Spent some time purging drawers and closets in anticipation of the hamlet-wide garage sale later this summer.
Dee has outgrown nearly everything, which caught me off guard because normally I shop for her every other year. She’s put on exactly zero pounds but shot up an inch-ish or better. It’s all legs. Devilish hard to fit the child’s waist. Girls’ clothing these days are vanity sized and reflect the chunkier body types that have resulted from our processed food/low-level of energy lifestyles. Dee is not the shortest kid in her class anymore, but she’s got a Scarlett O’Hara waist compared to nearly all of her peers. Tiny waist and coltish legs spells difficulty in sizing her, so just about every pair of pants I got her back in late February are now floodies and still a tad too big around her waist. Hobbit-legged and thick-middled, the girl ain’t.
I rummaged and purged my own rather meager collection of apparel myself, sticking slavishly to the rule that “if it hasn’t been worn in a year, its history”. I continue to pride myself on the fact that every article of clothing I own could be neatly packed into a large Rubbermaid tote should the need arise.
All this pro-activeness called to mind the agony of purging and packing for the move to Canada before Rob and I married back in June of 2007. In fact four years ago yesterday, we left Des Moines behind.
I sometimes miss the idea of that house. The openness and space. Some of what we’ve done in our recent renovations replicates it in a way, but we are far from done and even farther from achieving liberation from boxes of packed away stuff that is never thought of much less in danger of every being used again.
Over lunch today, Rob ruefully expressed what he called his “buyer’s remorse” about the renovation project that never ends. Selling and buying new, however, was never an option. Real estate around here is overpriced and much of the newer stuff is poorly constructed. For a little bit of debt, we can create spaces in our existing home that will more than suit as opposed to taking on the monumental debt of a brand new mortgage for what amounts to overvalued real estate on a prairie that is downwind of various petrochemical plants. It’s somewhat of a no brainer.
It’s doesn’t make the process less cumbersome or tiring.
The last time I purged a house, it was slash and burn. Goodwill, friends and friends/relatives of friends benefited tremendously from my zeal to simply lighten my load. I gave away more than I sold and simply threw away everything else. And with only the occasional exception (it would have been nice to have kept that Pampered Chef pizza cutter because the one I have now bites in comparison), I haven’t missed anything.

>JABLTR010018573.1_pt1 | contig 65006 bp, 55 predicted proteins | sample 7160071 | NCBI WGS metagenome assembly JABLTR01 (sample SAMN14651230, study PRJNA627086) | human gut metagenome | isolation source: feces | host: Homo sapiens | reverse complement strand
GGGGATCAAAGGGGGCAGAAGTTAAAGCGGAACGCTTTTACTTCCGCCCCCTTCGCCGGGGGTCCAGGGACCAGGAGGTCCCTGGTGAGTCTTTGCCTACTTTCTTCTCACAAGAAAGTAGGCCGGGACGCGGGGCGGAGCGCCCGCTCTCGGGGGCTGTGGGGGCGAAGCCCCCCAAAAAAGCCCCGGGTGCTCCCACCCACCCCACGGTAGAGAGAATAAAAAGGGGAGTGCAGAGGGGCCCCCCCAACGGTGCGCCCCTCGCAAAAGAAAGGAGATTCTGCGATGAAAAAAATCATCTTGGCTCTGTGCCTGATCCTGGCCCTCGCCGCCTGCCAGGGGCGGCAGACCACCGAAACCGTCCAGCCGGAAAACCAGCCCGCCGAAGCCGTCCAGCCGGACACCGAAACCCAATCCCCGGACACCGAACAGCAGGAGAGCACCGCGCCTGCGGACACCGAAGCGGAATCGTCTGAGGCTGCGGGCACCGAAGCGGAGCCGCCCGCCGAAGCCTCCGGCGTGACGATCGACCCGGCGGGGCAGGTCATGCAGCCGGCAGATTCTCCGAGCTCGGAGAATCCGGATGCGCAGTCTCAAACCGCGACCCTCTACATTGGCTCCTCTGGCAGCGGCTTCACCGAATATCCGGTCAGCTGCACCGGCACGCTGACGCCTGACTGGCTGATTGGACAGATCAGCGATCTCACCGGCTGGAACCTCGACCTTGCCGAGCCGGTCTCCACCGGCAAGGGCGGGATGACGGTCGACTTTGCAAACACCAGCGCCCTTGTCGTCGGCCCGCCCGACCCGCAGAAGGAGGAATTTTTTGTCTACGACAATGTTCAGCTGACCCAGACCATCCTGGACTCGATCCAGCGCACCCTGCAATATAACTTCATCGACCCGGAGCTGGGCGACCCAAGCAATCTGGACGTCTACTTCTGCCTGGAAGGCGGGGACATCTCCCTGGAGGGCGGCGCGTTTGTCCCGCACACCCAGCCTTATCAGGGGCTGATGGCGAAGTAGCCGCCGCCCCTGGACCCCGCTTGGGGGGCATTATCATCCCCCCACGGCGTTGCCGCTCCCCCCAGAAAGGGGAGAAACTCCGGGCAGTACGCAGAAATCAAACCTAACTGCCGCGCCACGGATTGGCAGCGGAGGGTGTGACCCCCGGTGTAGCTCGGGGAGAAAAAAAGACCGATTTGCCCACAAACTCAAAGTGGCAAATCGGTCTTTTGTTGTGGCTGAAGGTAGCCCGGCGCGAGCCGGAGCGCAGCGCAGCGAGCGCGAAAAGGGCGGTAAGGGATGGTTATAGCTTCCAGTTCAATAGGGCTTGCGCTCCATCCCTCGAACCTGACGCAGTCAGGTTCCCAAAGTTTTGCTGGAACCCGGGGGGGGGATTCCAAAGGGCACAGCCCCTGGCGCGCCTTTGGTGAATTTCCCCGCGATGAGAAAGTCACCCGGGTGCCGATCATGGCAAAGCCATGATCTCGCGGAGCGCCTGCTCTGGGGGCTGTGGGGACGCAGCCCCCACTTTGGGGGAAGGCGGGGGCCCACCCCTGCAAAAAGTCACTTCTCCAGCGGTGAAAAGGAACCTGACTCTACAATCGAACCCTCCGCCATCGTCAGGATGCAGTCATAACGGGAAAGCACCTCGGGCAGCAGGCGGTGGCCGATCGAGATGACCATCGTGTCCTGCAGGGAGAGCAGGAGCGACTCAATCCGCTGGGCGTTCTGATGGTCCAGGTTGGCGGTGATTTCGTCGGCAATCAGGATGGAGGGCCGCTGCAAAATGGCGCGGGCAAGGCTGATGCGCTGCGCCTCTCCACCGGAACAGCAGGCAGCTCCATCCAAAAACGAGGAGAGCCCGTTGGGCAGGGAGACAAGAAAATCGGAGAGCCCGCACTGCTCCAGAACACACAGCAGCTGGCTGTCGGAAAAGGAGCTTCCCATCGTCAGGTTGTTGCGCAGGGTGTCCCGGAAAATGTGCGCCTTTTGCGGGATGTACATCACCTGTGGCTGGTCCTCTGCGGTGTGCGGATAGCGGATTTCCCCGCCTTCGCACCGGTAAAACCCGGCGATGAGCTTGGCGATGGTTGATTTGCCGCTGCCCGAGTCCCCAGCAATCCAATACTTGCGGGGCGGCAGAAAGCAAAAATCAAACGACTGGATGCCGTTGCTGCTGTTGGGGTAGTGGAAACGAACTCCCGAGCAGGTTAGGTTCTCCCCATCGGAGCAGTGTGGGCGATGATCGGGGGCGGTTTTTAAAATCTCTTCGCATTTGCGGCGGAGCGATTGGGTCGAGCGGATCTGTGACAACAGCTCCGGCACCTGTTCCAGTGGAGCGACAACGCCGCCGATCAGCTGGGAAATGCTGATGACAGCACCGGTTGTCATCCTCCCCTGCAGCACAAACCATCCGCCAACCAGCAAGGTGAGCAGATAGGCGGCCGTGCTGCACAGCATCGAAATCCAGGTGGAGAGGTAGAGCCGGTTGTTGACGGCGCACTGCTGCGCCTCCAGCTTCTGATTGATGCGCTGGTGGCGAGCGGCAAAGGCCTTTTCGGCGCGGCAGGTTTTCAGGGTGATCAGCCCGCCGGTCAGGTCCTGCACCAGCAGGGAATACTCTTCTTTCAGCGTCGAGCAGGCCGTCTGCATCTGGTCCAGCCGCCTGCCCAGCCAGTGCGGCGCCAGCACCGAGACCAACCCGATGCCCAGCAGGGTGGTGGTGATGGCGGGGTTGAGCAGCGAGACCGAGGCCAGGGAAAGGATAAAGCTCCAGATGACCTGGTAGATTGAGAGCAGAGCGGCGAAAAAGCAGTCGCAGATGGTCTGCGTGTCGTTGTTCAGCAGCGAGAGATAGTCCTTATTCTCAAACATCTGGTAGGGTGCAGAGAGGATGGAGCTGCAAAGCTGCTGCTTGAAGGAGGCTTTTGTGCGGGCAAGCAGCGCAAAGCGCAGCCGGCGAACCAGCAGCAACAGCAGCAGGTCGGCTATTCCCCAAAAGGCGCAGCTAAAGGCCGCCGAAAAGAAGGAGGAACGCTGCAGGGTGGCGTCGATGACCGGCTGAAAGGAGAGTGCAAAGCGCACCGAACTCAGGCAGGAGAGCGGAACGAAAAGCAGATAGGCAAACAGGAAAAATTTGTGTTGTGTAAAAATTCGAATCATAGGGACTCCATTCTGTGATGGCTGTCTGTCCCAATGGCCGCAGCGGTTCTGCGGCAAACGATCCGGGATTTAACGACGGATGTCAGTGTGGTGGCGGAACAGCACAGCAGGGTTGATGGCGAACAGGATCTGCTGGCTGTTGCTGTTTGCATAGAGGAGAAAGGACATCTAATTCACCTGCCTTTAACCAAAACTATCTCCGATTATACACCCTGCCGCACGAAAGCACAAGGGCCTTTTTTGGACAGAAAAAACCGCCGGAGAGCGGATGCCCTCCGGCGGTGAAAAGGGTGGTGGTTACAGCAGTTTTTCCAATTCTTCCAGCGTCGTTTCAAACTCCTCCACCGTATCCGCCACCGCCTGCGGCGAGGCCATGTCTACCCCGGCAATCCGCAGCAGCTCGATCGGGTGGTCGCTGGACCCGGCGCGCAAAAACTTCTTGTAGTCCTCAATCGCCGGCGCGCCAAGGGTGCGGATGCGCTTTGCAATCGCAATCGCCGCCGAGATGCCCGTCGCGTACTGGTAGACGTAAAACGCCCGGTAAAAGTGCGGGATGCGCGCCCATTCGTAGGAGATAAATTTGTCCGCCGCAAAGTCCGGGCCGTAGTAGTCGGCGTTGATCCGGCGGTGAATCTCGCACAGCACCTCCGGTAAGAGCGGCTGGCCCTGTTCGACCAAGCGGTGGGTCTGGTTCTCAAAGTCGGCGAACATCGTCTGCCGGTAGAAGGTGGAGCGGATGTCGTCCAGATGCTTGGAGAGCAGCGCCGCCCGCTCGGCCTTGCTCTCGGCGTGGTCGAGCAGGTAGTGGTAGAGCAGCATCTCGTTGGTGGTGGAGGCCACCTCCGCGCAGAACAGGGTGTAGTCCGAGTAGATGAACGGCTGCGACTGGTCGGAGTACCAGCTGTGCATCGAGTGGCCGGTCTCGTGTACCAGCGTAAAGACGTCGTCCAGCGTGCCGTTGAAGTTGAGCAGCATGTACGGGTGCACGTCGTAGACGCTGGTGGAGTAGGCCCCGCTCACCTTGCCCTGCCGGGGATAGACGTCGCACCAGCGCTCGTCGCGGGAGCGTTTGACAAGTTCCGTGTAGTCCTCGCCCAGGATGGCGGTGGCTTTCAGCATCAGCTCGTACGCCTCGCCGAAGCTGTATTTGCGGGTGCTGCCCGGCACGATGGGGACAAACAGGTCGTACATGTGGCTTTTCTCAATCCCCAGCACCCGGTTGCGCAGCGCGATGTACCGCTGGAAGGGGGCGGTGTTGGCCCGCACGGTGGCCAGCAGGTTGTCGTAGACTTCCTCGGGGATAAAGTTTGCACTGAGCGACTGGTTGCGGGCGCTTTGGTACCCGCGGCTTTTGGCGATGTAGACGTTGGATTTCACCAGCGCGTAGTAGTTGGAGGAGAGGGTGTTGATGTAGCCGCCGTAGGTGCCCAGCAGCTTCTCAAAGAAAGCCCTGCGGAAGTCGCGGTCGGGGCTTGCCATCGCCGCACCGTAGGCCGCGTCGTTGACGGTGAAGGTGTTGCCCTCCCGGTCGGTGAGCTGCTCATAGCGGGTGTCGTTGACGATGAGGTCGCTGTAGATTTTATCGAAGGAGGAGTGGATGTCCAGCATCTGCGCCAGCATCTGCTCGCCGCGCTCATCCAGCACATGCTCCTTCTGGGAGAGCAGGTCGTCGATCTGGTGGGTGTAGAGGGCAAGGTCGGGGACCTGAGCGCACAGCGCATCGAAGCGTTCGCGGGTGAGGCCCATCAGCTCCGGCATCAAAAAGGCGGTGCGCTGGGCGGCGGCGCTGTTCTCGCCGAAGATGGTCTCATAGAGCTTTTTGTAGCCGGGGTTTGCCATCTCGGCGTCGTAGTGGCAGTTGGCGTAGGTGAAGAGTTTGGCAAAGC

That’s the thing about stuff that most people can’t wrap their minds around – it honestly won’t be missed once you are able to pry your fingers loose of it. In all likelihood, you will never waste another thought on it again.
I toy with the idea of just getting a waste-bin delivered and just have a chuckfest. But, of course, I won’t. A lot of what constitutes clutter isn’t mine, and though I am convinced that it would be years – if ever – that anyone would ask after the departed items, I respect the fact that what I deem useless and spent embodies something important for others.
Accumulation of stuff seems to be a condition of life – unless one is a monk of some kind. Renunciates are what they are called in yoga. Renunciates eschew things in an effort to seek the balance between living in a physical world without placing too much attachment on it while Householders do the opposite while still being expected to rise above it all. I think the latter is the more difficult. Having fewer things, as I have learned, spoils a person. The more room I acquire the less I want to fill it up. The more stuff one has, the harder it is to decide what’s necessary and the greater the likelihood that one won’t recognize the tribble like nature of stuff. Stuff breeds because it feeds want.
Too much stuff blinds us as well because it fairly demands that we attach value – monetary and emotional – to it, making it harder to get rid of and easier to let pile up in one way or another.
I suspect I will spend the better part of the rest of my life waging a quiet war of attrition with clutter and accumulation. Most days I am zen about that but today it’s raining and cold and my hair is frizzy. Not that this has any bearing, mind you, and I have just been thinking – again – about how to lighten Rob’s load without any success. Maybe banana bread and cookies? At least that’s not permanent clutter.